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As for placing related websites on the same server with the same IP address, it is certainly a signal that the sites are related - but in most cases, other elements would already have indicated that they were part of a network (from whois data or toolbar data to the existence of heavy interlinking in the first place). It is impossible to say whether the IP change in itself will tip the balance and alter the way the link relationship is seen by Google or other search engines.
<edited for spelling>
[edited by: encyclo at 12:45 am (utc) on June 9, 2009]
I've seen many clients flip IPs and even to different subnets. I think the effectiveness of this on SERPs is limited these days. Whois records, content comparison and crosslinking provide much stronger indications that the sites are closely related.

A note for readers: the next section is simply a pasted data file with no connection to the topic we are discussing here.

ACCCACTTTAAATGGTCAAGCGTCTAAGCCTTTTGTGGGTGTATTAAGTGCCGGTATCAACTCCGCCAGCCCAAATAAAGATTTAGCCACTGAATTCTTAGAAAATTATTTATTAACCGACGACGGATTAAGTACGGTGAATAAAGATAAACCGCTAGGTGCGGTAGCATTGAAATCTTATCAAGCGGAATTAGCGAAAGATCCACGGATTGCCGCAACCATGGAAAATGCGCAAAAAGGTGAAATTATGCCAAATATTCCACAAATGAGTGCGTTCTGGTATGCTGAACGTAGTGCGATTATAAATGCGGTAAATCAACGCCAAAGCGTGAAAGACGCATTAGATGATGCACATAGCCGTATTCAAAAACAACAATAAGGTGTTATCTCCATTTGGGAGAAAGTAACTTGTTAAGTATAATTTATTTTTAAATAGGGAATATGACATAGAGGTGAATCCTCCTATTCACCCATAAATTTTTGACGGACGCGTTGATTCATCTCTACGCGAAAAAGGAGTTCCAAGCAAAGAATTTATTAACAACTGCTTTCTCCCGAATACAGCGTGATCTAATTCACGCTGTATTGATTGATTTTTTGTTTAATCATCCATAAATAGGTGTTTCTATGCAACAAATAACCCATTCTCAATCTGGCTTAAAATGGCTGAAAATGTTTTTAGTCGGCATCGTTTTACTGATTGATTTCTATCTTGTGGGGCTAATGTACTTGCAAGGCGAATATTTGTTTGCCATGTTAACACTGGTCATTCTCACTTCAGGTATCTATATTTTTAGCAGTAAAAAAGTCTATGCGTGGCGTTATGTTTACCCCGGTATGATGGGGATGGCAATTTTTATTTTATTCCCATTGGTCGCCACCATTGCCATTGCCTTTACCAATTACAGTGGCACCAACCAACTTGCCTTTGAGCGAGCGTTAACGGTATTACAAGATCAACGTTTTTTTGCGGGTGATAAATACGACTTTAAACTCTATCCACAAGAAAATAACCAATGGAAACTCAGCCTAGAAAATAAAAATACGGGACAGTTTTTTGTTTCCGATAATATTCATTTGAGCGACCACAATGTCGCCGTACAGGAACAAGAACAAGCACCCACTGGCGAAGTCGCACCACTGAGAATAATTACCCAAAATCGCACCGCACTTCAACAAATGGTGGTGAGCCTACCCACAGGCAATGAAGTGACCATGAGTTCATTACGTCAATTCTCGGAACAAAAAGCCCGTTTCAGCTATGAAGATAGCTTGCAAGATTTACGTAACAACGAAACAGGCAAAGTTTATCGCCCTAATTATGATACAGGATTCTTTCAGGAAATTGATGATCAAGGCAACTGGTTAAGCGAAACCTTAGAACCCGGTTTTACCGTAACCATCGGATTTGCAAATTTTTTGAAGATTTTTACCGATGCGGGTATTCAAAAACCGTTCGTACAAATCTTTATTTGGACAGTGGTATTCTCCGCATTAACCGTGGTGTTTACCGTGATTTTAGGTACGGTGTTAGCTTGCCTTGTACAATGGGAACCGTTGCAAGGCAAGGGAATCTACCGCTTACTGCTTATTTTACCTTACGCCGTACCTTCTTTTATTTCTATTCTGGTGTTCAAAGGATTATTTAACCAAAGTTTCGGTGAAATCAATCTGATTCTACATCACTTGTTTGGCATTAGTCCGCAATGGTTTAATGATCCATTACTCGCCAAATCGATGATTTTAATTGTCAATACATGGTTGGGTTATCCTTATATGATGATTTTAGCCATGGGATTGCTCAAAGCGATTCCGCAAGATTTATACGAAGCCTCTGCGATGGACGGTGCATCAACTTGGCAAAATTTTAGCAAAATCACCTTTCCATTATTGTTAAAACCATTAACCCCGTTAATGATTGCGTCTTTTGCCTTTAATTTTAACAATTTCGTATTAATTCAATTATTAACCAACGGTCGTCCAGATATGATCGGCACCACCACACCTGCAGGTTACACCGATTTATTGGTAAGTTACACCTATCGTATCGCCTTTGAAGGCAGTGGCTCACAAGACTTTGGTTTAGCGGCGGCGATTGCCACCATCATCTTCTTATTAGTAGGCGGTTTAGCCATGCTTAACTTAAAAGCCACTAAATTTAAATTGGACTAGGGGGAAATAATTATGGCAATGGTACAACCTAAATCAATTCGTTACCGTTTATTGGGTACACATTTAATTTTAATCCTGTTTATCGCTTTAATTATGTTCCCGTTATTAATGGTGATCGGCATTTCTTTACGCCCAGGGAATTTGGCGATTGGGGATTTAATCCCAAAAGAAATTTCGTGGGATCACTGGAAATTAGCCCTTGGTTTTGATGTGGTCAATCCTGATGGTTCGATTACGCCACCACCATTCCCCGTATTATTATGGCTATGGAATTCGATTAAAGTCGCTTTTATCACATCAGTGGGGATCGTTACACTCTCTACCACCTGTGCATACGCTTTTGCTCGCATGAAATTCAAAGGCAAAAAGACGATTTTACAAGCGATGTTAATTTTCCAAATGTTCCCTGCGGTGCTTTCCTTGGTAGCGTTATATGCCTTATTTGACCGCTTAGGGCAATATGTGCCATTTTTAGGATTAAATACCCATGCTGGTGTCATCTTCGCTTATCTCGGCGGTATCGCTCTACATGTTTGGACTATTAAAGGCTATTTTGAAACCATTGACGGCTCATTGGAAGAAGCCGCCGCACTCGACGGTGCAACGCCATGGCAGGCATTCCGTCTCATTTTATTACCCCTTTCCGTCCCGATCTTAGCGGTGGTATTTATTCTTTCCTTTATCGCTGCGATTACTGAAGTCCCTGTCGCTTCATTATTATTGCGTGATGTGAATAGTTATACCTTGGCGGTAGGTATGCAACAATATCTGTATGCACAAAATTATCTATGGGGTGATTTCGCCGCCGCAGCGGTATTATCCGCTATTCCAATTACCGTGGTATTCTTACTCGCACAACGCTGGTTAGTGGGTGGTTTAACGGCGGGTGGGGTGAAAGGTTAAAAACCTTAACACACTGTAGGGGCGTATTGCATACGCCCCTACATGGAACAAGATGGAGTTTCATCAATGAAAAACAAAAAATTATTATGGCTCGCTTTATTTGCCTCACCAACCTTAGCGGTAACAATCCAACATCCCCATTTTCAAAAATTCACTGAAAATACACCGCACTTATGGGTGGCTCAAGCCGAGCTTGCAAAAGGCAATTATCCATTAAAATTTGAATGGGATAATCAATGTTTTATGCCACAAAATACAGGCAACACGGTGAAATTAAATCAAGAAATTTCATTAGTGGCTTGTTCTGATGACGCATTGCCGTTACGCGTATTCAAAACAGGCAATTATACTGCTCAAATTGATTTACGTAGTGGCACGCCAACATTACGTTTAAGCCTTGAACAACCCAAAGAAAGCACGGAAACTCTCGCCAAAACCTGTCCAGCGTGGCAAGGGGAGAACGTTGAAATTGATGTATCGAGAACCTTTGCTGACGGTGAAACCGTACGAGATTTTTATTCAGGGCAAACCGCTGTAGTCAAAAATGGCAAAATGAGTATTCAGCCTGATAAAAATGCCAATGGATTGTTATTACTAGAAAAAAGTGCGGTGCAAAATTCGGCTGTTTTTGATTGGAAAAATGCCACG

Our site was consistently ranking between 8-11 for a nice keyword on Google.
Switched to a dedicated IP for SSL and other reasons. Since that time the site has dropped for that term to 41-50. That was over 2-3 weeks. Originally we dropped to around 14-16. And I just discovered the big drop recently.
Not sure if it's DC changes or what yet. Since Google is still driving traffic on other keywords.
Lucky for us other traffic is picking up the slack overall, we'll still be down a minor bit for this month at a minimum.